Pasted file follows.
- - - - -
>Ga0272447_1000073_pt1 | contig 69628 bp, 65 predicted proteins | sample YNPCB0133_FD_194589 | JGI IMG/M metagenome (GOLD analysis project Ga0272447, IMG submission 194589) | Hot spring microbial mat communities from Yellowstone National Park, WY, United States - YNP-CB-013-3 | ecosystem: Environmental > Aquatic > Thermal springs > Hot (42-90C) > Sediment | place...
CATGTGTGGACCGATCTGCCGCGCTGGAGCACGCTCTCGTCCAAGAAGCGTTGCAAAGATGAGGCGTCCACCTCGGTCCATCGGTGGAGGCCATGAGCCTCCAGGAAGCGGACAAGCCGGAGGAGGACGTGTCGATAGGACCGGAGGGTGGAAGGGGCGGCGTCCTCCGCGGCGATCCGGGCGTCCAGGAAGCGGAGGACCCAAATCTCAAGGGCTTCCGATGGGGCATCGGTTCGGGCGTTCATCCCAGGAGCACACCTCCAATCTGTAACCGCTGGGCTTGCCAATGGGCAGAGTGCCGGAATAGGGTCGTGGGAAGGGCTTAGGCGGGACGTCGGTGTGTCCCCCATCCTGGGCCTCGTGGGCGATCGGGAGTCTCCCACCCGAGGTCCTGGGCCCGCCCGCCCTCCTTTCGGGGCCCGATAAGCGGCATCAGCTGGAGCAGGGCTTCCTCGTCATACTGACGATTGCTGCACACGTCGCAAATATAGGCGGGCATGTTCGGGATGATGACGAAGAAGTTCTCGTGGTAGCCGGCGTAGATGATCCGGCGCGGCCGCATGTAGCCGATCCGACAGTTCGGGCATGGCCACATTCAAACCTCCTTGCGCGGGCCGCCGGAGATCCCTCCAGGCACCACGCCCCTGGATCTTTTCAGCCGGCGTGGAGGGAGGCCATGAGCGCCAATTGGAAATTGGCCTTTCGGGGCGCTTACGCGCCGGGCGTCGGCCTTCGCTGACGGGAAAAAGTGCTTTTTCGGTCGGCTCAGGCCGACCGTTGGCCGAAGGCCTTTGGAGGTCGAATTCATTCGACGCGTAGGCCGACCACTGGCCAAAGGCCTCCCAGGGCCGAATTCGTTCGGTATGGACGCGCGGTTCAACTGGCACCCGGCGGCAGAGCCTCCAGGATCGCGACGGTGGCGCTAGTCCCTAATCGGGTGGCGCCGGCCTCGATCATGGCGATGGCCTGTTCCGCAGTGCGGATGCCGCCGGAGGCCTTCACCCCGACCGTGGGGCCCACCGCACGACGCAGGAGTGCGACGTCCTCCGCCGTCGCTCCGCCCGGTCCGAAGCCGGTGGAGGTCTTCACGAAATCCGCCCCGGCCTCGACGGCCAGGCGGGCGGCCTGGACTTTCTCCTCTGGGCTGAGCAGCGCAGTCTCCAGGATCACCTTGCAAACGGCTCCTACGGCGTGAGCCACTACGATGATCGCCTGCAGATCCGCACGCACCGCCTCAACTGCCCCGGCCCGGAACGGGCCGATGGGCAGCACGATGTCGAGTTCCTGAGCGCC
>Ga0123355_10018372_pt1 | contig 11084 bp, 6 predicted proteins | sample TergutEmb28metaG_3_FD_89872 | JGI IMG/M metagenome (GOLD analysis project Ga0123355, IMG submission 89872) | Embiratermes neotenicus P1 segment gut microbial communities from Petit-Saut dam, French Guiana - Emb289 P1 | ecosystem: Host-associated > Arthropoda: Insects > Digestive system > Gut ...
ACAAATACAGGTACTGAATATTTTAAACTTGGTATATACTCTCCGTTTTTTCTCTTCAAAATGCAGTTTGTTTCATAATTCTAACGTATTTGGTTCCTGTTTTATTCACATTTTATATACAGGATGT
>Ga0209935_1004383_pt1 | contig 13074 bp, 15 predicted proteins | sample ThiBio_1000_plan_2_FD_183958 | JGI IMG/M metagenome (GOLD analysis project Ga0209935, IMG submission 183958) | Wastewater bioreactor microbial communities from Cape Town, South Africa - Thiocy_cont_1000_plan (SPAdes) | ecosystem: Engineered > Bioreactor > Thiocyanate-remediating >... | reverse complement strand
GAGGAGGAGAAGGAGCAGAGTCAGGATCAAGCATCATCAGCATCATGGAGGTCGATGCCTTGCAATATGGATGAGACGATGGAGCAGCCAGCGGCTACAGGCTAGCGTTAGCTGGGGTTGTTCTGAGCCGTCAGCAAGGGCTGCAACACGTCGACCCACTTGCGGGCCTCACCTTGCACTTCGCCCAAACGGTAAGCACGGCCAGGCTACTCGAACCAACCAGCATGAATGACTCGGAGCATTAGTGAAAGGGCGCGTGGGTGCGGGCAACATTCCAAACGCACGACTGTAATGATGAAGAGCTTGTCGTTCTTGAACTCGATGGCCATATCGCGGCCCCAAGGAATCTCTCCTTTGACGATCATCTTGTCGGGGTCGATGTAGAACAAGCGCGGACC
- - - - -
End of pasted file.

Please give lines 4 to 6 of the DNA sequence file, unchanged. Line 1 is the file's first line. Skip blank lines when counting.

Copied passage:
ACAAATACAGGTACTGAATATTTTAAACTTGGTATATACTCTCCGTTTTTTCTCTTCAAAATGCAGTTTGTTTCATAATTCTAACGTATTTGGTTCCTGTTTTATTCACATTTTATATACAGGATGT
>Ga0209935_1004383_pt1 | contig 13074 bp, 15 predicted proteins | sample ThiBio_1000_plan_2_FD_183958 | JGI IMG/M metagenome (GOLD analysis project Ga0209935, IMG submission 183958) | Wastewater bioreactor microbial communities from Cape Town, South Africa - Thiocy_cont_1000_plan (SPAdes) | ecosystem: Engineered > Bioreactor > Thiocyanate-remediating >... | reverse complement strand
GAGGAGGAGAAGGAGCAGAGTCAGGATCAAGCATCATCAGCATCATGGAGGTCGATGCCTTGCAATATGGATGAGACGATGGAGCAGCCAGCGGCTACAGGCTAGCGTTAGCTGGGGTTGTTCTGAGCCGTCAGCAAGGGCTGCAACACGTCGACCCACTTGCGGGCCTCACCTTGCACTTCGCCCAAACGGTAAGCACGGCCAGGCTACTCGAACCAACCAGCATGAATGACTCGGAGCATTAGTGAAAGGGCGCGTGGGTGCGGGCAACATTCCAAACGCACGACTGTAATGATGAAGAGCTTGTCGTTCTTGAACTCGATGGCCATATCGCGGCCCCAAGGAATCTCTCCTTTGACGATCATCTTGTCGGGGTCGATGTAGAACAAGCGCGGACC